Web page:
Brewing buds: Massive beer corporations enter the hashish business

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Medical marijuana attorney and craft beer enthusiast Paul Lewin examines the effects of “big beer” on the cannabis-infused beer landscape.

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The growthOp

Release date:

February 15, 2021 • • February 16, 2021 • • Read for 5 minutes • • Join the conversation “With its ability to source, process, and distribute internationally, Big Beer can afford to wait for cannabis to be fully legalized in all 50 states before expanding its presence in the American infused beverage market.” , writes Paul Lewin. /. Photo by EddieHernandezFotografie / iStock / Getty Images Plus

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The rising tide of legal cannabis trafficking is finally drawing the attention of so-called “big beer” groups, and for good reason. Over the past seven years, home and craft brewers have carved out a niche for themselves by partnering with hemp farms and cannabis terpenes wholesalers to create infused beers – a novel and unique new line of products in a once over-saturated beer market.

Since 2017, Big Beer has slowly started testing the water of the infused beer room with the introduction of a range of preliminary experimental products.

What is a Big Beer unit?

The term “Big Beer” refers to beer brands from large companies with international networks for capital, production and distribution. Examples are MillerCoors, Molson Coors, Constellation Brands, Anheuser-Busch InBev and Heineken.

According to the Brewers Association (BA), an American trading group made up of over 5,000 brewers, suppliers, distributors and retailers, craft brewers differ from big beer in three main factors:


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  • Functional scope: To be considered “small”, a craft brewer must produce 6 million barrels or less of product per calendar year.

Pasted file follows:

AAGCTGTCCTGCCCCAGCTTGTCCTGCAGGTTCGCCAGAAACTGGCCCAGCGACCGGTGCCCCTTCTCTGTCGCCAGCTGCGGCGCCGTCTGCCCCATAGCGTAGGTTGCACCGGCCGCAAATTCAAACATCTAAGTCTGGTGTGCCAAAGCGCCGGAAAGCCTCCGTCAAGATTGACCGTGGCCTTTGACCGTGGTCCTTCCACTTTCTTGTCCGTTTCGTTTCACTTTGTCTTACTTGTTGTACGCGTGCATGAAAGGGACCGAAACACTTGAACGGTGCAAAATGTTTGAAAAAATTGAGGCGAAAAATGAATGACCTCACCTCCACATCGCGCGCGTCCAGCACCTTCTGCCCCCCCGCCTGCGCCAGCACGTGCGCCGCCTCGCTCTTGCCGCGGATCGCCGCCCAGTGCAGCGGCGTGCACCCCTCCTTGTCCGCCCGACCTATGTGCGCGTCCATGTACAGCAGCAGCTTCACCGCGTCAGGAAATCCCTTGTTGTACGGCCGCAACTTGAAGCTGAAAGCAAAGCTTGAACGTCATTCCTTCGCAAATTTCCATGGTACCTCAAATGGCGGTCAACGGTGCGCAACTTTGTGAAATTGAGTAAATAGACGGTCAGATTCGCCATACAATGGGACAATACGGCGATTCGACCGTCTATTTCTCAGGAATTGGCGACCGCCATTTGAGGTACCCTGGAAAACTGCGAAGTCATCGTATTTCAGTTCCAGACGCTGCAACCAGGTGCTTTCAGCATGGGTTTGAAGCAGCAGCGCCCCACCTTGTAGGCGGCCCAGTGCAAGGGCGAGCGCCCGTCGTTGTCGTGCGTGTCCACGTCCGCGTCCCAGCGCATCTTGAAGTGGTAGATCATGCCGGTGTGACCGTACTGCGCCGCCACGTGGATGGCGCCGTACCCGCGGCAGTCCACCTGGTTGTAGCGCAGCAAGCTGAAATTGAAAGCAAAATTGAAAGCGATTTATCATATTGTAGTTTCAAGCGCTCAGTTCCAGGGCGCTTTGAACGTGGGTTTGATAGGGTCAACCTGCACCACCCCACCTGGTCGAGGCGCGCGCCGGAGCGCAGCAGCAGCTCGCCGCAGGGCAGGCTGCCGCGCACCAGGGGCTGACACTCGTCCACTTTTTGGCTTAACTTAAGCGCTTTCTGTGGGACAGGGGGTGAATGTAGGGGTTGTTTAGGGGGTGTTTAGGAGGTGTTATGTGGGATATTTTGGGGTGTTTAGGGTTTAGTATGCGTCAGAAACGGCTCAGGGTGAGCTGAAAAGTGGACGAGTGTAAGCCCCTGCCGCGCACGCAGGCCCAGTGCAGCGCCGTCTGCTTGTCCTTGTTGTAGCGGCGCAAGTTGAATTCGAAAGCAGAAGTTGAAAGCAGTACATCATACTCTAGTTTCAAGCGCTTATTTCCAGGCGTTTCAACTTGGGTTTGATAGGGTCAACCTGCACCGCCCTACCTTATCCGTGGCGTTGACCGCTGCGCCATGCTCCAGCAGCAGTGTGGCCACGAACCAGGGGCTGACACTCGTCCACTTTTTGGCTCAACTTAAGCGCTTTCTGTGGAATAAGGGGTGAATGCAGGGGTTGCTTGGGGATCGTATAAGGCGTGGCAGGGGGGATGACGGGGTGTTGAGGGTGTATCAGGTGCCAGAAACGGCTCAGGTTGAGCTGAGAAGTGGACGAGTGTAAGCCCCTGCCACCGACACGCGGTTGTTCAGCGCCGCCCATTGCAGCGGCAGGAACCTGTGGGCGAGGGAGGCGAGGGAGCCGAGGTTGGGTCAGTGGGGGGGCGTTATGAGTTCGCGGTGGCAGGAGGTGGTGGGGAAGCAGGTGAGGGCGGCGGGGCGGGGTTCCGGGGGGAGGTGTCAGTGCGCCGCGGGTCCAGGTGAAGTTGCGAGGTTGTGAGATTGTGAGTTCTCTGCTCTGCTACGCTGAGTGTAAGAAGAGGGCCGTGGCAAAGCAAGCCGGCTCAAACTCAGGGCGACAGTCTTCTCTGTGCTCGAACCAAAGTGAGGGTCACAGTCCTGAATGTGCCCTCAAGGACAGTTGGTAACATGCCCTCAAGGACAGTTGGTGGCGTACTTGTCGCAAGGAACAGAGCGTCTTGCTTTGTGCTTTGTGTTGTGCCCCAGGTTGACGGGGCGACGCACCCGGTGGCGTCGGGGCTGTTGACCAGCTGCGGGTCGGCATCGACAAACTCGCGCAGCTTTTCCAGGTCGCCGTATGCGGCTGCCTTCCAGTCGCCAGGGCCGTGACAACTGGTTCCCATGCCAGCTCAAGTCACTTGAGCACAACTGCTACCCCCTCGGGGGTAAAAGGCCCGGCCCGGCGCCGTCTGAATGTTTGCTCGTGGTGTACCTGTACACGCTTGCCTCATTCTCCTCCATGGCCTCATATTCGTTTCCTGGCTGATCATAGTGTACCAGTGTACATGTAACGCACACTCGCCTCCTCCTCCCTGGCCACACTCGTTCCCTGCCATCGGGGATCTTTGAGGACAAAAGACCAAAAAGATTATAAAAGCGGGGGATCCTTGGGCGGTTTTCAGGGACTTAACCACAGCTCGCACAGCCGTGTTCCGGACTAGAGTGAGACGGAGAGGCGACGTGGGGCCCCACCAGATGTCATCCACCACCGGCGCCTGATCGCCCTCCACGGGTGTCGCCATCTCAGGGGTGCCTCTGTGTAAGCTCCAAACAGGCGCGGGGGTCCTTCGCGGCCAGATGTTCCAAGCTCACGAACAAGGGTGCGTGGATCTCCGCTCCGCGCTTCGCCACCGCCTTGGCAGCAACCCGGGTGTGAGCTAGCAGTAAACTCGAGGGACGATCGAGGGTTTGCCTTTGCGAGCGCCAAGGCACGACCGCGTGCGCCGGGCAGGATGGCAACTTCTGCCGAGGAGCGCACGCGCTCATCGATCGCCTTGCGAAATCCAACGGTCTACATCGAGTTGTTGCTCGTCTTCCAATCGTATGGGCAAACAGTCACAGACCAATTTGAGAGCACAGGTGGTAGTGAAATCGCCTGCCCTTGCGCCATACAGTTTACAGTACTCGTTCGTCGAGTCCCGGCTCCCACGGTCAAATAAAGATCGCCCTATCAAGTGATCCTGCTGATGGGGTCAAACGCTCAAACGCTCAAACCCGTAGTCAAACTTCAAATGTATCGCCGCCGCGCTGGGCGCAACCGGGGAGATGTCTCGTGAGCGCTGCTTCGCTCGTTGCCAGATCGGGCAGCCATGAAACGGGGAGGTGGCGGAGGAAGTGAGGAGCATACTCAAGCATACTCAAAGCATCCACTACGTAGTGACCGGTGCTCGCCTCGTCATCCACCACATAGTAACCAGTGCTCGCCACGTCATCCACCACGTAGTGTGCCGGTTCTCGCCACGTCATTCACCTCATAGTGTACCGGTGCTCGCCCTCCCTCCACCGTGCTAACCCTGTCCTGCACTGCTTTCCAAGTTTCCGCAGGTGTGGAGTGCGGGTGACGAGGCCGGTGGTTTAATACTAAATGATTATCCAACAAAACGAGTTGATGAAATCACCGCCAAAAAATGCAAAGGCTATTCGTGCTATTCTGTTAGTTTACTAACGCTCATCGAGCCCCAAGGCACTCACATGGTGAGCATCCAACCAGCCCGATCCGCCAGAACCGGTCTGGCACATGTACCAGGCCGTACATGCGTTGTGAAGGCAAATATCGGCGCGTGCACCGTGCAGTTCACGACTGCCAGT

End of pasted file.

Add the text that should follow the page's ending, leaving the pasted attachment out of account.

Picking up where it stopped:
• Brewing processes: In order to be considered a “traditional” brewer, the beers produced must derive their taste from conventional brewing ingredients and fermentation processes.
  • Degree of independence: A craft beer brewer cannot be more than 25 percent owned by a “member of the alcohol industry who is not itself a craft brewer”.

A complicated aspect of the current distinction established by the BA is that big beer companies can – and often do – buy up significant portions of small breweries without ever being classified as big beer. This is especially of concern to legitimate craft brewers whose specific BA classification is designed to protect them from the anti-competitive tactics Big Beer regularly uses against them.

How and why does Big Beer get into the cannabis beer market so late in the game? This post examines four recent Big Beer moves into space, how they are currently holding their own against the competition, and how they are likely to dominate the infused recreational beverage market over the long term.

Lagunitas is experimenting in Californian pharmacies and in novelty markets

The Californian beer brand Lagunitas, which was fully acquired by Heineken in 2017, released its IPA-inspired “Hi-Fi Hops” in June next year. Hi-Fi Hops is an infused mineral water product that is available in two varieties in California pharmacies: 10 milligrams (mg) of THC or five mg of THC and CBD each.


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Lagunitas founder and CEO Tony Magee also created Supercritical Ale, a special version of the company’s cannabis terpene-infused Waldo’s Special Ale. Supercritical Ale was an experimental product marketed every April 20th in honor of the 4/20 holiday for three years. However, the ale has been received with mixed results and is no longer made by Lagunitas at this time.

Constellation Brands is looking for significant growth opportunities in Canada

Constellation Brands, the company behind popular breweries Modelo and Corona, made history when it was the first big beer company to officially invest in the legal cannabis industry. Constellation bought 10 percent of Canada-based Canopy Growth in October 2017. By August 2018, Constellation had pumped well over $ 4 billion into Canadian cannabis producers.